"the two protuberances which form the rump in men and animals," c. 1300, probably from Old English buttuc "end, short piece of land," from Proto-Germanic *butaz, from PIE root *bhau- "to strike," thus related to butt (n.1).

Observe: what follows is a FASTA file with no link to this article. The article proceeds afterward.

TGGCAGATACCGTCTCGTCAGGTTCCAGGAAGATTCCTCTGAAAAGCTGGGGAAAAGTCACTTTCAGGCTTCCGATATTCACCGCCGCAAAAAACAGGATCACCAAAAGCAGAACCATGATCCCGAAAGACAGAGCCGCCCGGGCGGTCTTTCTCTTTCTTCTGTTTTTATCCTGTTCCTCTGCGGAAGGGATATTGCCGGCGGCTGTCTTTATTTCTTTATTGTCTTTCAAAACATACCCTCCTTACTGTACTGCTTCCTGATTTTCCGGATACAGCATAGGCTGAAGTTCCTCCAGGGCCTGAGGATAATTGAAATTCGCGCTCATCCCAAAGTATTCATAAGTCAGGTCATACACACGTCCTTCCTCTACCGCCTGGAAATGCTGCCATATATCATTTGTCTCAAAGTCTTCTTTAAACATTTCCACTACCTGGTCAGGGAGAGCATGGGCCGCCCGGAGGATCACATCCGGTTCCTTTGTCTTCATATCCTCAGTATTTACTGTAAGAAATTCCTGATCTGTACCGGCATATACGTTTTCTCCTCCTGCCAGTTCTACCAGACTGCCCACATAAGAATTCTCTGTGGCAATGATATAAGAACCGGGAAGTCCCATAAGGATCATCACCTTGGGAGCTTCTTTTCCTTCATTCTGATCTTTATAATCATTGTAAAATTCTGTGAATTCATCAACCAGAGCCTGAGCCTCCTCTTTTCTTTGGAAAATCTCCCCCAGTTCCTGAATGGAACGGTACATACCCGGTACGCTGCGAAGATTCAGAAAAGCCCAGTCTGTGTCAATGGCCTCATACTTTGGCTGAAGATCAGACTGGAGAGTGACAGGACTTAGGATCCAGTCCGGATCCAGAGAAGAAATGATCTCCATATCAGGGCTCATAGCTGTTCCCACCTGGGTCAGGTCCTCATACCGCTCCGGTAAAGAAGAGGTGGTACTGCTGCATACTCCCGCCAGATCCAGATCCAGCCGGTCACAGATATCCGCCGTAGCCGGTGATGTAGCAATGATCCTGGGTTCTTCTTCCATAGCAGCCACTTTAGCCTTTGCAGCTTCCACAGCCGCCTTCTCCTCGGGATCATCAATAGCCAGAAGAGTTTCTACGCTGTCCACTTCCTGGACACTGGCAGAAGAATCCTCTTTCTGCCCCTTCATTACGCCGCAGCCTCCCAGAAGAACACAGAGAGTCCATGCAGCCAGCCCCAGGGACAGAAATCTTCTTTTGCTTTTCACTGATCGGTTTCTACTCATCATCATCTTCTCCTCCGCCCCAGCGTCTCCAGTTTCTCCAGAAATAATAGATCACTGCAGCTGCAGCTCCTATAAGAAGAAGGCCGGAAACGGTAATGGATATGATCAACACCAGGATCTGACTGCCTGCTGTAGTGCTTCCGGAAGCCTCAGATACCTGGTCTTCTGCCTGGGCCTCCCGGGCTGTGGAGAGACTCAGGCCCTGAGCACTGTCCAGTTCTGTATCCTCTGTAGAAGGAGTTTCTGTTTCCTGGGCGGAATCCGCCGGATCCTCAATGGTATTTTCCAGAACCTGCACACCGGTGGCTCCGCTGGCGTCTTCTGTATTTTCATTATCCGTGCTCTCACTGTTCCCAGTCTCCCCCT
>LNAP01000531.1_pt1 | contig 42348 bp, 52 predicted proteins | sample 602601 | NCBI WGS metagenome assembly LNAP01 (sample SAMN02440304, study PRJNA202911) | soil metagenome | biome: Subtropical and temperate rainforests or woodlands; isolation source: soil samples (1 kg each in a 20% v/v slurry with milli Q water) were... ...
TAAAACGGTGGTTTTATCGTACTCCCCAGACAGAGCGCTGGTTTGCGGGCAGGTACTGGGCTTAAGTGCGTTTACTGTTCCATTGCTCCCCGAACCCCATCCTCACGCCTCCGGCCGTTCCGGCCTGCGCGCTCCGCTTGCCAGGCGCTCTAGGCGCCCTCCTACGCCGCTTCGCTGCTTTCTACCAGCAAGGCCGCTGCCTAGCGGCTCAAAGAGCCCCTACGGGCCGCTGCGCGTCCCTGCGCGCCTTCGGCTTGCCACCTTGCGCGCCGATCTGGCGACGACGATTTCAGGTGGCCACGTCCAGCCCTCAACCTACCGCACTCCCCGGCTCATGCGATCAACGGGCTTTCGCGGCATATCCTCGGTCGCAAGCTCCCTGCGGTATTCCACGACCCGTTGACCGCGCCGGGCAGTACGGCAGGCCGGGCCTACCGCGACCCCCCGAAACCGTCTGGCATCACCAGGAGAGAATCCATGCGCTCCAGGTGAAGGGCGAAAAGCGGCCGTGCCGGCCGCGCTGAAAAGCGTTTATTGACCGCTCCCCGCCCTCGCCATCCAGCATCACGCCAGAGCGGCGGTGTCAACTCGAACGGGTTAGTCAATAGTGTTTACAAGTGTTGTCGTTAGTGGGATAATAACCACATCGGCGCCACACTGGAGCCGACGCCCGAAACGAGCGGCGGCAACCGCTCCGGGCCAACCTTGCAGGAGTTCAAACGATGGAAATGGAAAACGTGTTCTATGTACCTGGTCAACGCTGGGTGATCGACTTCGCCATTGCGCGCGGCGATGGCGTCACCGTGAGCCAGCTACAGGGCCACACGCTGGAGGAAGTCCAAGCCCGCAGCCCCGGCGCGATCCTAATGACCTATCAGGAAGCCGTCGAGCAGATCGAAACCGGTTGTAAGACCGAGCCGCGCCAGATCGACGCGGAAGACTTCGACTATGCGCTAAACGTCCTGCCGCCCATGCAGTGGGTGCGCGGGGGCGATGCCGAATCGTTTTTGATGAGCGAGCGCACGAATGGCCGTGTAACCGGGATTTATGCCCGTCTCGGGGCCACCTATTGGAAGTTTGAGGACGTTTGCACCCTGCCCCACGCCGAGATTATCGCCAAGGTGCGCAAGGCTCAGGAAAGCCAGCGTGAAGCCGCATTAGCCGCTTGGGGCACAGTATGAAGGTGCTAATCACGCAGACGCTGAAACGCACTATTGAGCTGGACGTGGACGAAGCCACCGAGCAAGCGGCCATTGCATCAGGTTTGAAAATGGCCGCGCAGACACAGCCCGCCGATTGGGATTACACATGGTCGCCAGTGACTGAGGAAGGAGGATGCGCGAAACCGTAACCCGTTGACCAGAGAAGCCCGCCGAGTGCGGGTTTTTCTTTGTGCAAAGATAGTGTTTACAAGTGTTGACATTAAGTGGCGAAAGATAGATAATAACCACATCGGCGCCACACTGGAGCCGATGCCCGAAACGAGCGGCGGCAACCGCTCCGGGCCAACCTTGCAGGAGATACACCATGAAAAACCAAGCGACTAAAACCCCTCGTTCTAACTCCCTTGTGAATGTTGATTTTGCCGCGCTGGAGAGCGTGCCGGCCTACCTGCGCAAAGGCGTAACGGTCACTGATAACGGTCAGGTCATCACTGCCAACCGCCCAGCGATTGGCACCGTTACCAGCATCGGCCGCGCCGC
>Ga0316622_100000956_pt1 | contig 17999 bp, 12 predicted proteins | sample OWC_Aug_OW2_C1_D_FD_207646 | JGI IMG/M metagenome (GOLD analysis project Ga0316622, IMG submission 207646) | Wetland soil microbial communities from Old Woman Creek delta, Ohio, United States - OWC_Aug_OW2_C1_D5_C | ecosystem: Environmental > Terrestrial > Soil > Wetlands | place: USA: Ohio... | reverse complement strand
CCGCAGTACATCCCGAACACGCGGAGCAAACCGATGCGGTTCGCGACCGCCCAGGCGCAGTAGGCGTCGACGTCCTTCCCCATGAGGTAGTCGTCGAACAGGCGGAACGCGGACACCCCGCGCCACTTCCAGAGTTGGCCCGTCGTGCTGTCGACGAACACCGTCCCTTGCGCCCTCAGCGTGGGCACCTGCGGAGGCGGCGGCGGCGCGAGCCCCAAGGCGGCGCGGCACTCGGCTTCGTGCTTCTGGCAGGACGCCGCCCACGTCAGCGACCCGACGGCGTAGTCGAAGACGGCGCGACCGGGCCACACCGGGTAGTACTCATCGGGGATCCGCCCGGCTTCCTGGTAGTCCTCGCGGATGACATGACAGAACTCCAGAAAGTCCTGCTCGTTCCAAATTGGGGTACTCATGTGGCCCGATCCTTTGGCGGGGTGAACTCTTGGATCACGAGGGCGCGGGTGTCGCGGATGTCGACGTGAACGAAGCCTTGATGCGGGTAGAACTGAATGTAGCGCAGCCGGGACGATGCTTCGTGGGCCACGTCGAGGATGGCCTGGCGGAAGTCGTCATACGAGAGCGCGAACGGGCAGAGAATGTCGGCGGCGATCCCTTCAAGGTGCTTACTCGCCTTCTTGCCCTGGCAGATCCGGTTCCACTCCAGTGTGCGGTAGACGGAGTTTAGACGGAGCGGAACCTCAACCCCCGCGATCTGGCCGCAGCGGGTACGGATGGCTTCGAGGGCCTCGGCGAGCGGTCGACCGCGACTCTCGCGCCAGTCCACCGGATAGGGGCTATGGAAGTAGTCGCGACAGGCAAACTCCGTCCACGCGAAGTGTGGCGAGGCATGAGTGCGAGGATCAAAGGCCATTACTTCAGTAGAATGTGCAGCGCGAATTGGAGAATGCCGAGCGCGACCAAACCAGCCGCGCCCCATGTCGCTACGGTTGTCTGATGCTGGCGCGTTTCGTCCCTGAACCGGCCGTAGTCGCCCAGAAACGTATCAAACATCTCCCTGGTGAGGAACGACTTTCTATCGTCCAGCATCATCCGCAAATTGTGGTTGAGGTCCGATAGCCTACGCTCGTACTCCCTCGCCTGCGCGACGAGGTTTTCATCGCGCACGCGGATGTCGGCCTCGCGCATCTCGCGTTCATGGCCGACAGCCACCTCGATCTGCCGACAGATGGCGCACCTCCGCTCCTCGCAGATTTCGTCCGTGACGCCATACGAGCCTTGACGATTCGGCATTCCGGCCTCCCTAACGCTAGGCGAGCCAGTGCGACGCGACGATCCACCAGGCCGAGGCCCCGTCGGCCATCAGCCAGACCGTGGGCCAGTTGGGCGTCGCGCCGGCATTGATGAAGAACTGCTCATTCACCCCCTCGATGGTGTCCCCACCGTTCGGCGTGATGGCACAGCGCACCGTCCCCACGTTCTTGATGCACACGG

"thick end," c. 1400, butte, which probably is related to Middle Dutch and Dutch bot, Low German butt "blunt, dull," Old Norse bauta, from Proto-Germanic *buttan, from PIE root *bhau- "to strike." Or related somehow to Old English buttuc "end, small piece of land," and Old Norse butr "short," from Proto-Germanic *butaz, which is from the same PIE root. Also probably mixed with Old French bot "extremity, end," which also is from Germanic (compare butt (n.3)). The meaning "remainder of a smoked cigarette" is recorded by 1847.